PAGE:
Every little bit helps

  • Published
  • By Airman 1st Class Tiffany Del Oso
  • 325 Fighter Wing Public Affairs

Earlier this year Ukraine was invaded by Russia, an event that has and still is devastating thousands of lives and uprooted hundreds of families.
People across the globe watched from afar as the war unfolded but felt helpless, with one of their only options being calling for change on social media.

“Being born and bred in Poland, and my entire family still living there, the desire to support Ukraine was strong,” said Staff Sgt. Adrianna Choluj, Air Force Special Operations Command headquarters noncommissioned officer in charge of protocol.

Choluj remained active in her efforts to help those in need, including organizing several fundraisers to help women and children staying at a hostel operated by her parents, and maintaining an active presence within social media groups dedicated to helping Ukranians in need.

“Through one of the groups, I learned about a Polish vehicle shipping agent in the U.S. who organized a donation drive in North Carolina,” said Choluj “I had posted the flyer on social media as a ‘last call’ for donations. Tech. Sgt. Gateley reached out to me immediately asking for details.”

Eager to take part in providing relief to Ukraine citizens, Tech. Sgt. Ian Gateley, 325th Civil Engineer Squadron explosive ordnance disposal technician, and close friend of Choluj, began calling on Tyndall’s Airmen and families for donations too.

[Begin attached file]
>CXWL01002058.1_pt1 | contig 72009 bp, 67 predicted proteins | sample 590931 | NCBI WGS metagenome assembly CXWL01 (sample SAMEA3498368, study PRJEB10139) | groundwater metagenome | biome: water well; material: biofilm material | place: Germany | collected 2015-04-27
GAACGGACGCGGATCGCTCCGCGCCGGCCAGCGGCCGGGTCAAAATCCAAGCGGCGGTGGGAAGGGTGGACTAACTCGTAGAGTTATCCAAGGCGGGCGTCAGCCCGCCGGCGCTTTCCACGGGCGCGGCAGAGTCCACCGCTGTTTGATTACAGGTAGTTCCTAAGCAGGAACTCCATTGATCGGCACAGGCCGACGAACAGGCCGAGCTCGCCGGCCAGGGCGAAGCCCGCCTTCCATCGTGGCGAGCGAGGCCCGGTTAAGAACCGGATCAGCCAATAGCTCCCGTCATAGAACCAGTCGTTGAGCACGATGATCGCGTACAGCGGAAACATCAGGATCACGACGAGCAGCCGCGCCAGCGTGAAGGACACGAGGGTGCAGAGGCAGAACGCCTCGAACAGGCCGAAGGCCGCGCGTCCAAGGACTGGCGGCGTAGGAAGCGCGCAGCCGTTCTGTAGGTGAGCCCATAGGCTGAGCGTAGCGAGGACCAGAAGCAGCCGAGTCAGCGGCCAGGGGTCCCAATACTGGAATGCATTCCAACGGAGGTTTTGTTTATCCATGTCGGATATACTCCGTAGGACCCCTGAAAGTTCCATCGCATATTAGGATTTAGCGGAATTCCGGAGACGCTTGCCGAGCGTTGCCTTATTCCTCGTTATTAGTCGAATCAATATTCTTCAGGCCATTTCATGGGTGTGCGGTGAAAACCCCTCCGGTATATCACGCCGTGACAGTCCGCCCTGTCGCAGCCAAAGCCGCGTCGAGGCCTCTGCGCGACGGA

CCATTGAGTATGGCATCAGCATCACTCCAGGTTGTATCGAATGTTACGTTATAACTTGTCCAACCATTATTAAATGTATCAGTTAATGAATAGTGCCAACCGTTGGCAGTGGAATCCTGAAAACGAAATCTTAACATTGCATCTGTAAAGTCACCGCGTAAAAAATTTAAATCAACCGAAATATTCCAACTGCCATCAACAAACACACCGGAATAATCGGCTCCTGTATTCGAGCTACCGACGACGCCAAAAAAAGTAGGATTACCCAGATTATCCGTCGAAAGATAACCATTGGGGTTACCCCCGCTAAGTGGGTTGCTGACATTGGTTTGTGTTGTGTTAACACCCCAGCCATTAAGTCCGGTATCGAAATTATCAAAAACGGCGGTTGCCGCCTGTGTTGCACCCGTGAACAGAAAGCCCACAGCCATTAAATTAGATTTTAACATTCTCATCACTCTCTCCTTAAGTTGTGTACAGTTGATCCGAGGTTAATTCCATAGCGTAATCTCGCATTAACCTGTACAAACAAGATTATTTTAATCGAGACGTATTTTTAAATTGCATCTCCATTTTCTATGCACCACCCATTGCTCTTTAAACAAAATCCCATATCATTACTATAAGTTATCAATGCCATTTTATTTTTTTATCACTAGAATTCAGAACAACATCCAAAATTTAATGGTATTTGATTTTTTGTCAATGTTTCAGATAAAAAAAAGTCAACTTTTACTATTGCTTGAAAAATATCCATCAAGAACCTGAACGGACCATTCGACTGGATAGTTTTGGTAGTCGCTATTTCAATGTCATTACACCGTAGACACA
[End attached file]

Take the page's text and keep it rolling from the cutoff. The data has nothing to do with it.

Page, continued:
“I wanted to make sure that her original drive was more than successful,” said Gateley. “On top of that, I wanted to make sure this drive had a meaningful impact on the people of Ukraine who were in need.”

After the request for support went out, donations poured into drop off locations. Donations included medical supplies, cold weather gear, survival gear, personal hygiene items and children’s toys.

“From my point of view it just seemed like these people, civilians and whatnot, were being targeted unfairly,” Tech. Sgt. Edward Gooderham, 325th CES EOD technician. “They didn’t do anything and now they’re in danger all the time, so any little thing that we could do to help was better than nothing.”

Over the course of three weeks, Gateley and his counterpart Gooderham were able to get approval from the 325th Fighter Wing and organize pick up and drop off locations for goods. They transported approximately 800lbs of donations from Tyndall to Hurlburt where they were then taken to a port in South Carolina and finally shipped overseas. When combined with Hurlburt’s donations, the donation drive gathered over 1500lbs of potentially life-saving supplies.

“[Gateley] and his Airmen, with support from their leadership, were able to collect an impressive amount of food, medical supplies, clothing and toys,” said Choluj. “I am glad we joined the efforts and made it happen. It was time-consuming and the process of getting to that point was rather laborious but it allowed us to make a difference in the lives of many people in Ukraine who need all the support they can get right now.”